These are, hands down, one of the creamiest and most decadent lassi I have consumed in my life. The spoons there stood straight up, and no, that was because of the lassi, that’s how thick that is. They are mini-meals all by themselves, and we struggled to finish the glasses.

radhey lal

We later moved to the Chowk Region to try the Kulfi at Ram Ashray, but sadly, I could not have another bite!

Radhey Lal Sweets, Chowk

I am sort of glad that when I entered Radhey Lal Sweets, I had insisted on packing around 2 kilos of sweets. We were also going to return for the creamy rabdi again but it was not to happen. Oh well, I am glad about the sweets – one box of them became my meal in the journey back. They sell it by the gram, and not by the piece, as I am accustomed to in Kolkata. Ask them for the price per kilo and calculate accordingly.

M and I went slightly crazy after seeing the sweets, and bought a bit of all. There were excellent besan laddoos which is one of my weaknesses, and I packed more of it because I realized half of it will be eaten by me anyway.

besan ke laddoo

Here are some photos of the rather excellent sweets. We also packed some besan gajak which reminded me of a soan papdi but it is slightly different too, with a more melt-in-the-mouth texture. Everything smelled wonderfully of ghee. The thing I have  noticed about most places in Lucknow is the fact that they do not spare the ghee, which is rather excellent.

Dodha Barfi radhey lal

What I also liked about Radhey Lal is the huge sales they have – in the five minutes we were there, the men there sold around 15 kilos of sweets, serving each customer attentively, and at a brisk pace.

besan gajak lucknow

Sigh. Just look at them in their splendour. I would be glad if someone could parcel a few packs of this to my doorstep. Right about now.

Prakash Kulfi, Aminabad

So, the real reason why I am probably writing this post after months of my trip is probably the fact that I am missing Prakash ki Kulfi. I discovered it on the very first day of my Lucknow trip, and right after consuming an excellent meal at Tunday Kababi, we decided to sit inside and asked for two kulfis, large, full. The man looked at us dubiously, and said, “Two?”

We said yes. Also, we told him “No Falooda”. Strictly.

Prakash kulfi Lucknow

And there it was. The Kulfi from Prakash was halved for ease of consumption, and we had a tough time cutting it down to its size. It was also thick, rich, laced with saffron and pista (they did not scrimp, by any means), and, in one word, a fitting reminded for me why I had come to Lucknow in the first place – to eat as decadently as I could. The place is there from 1958 I think (or as much as I remember) and is one of the places I would love to go back to, again and again.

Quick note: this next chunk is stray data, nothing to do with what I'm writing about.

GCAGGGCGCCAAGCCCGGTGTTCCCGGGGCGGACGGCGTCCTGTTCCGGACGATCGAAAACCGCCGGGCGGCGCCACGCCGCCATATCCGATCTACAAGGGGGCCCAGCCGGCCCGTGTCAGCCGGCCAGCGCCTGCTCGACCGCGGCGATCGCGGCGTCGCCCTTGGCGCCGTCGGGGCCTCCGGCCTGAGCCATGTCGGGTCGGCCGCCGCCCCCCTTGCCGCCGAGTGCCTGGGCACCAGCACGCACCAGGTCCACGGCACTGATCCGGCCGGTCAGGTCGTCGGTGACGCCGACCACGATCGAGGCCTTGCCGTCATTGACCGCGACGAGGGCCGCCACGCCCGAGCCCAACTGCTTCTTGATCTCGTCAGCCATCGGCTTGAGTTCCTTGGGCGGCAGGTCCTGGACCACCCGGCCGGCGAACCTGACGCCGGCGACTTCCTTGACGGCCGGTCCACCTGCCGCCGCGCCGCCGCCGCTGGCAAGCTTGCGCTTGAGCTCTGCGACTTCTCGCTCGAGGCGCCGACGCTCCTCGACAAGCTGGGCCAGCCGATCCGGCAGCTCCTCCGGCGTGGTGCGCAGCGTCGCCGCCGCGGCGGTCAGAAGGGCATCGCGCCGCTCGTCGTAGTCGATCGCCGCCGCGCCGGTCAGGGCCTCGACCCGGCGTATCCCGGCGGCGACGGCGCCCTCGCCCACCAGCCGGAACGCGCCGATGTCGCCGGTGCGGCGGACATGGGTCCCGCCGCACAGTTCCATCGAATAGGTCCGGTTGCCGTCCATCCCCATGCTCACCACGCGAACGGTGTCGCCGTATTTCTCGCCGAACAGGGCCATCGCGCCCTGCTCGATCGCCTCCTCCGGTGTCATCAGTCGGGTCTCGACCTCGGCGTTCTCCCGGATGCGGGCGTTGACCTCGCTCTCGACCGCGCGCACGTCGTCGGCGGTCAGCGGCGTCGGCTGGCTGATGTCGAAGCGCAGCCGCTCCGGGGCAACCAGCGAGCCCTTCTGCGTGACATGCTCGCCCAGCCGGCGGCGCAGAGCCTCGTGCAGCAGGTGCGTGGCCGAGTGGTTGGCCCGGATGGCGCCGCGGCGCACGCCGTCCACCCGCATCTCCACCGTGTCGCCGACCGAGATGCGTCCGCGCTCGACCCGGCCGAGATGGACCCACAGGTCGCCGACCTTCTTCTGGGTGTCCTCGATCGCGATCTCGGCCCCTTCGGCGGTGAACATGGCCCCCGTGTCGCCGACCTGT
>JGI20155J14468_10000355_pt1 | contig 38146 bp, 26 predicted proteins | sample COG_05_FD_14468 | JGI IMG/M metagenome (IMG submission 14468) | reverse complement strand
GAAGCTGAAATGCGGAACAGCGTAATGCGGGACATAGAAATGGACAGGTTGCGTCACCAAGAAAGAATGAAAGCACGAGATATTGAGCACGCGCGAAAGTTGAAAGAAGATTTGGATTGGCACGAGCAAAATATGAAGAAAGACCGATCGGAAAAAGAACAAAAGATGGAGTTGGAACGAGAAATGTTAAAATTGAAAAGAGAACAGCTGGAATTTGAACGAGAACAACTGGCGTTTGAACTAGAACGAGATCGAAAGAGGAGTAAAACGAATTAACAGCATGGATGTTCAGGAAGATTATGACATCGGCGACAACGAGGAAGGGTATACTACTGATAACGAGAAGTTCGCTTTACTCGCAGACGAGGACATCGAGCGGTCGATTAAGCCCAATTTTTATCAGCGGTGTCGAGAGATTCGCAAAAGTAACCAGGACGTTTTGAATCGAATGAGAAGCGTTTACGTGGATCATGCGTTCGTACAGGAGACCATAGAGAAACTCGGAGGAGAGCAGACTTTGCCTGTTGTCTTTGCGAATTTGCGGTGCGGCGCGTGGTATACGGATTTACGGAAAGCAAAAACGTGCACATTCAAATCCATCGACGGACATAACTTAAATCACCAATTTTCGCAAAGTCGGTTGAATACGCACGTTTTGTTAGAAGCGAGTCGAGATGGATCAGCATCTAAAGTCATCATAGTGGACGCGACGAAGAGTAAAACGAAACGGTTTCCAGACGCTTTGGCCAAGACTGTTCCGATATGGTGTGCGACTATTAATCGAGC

For those who are interested, here is a brief shopping guide for those who don’t have much time and want to pick up clothes, ittar, or spices.

Shopping in Lucknow

In case you want to buy products from Lucknow – here is a handy dandy short document about where we shopped from.

1. Jain Cloth Center, Churiwali Gali, Chowk. This is for those who want to buy Lucknow Chikan stuff. This place is pretty reasonable. They will mark a price and then give discount. If you bargain, they will give you more discount. They are nice like that. We got the recommendation from a local person, and we can’t thank her enough.

2. Do NOT get up on one of the horse-pulled carriages from Bada Imambada, or tanga as it is called, who would claim to take you to an authentic chikan factory. Lucknow Chikan is beautiful but sadly overpriced here.

3. For spices, go to Aminabad or Chowk, and find out a good Kirana shop. We found Sikandar Kirana Shop in Aminabad to be pretty useful, and they kept Zarraqoosh, Nagkesar, Biryani masala, Biryani ittar, Lazzat-e-Ta’aam, and other spices which are hard to find in Kolkata.

4. I also picked up boxes of biscuits from Burma Biscuits, Hazratganj, for the family. They combine Indian flavours into their biscuits, and the results are really lovely.

Plaque at Residency Lucknow

Plaque at Residency Lucknow

Written by Poorna Banerjee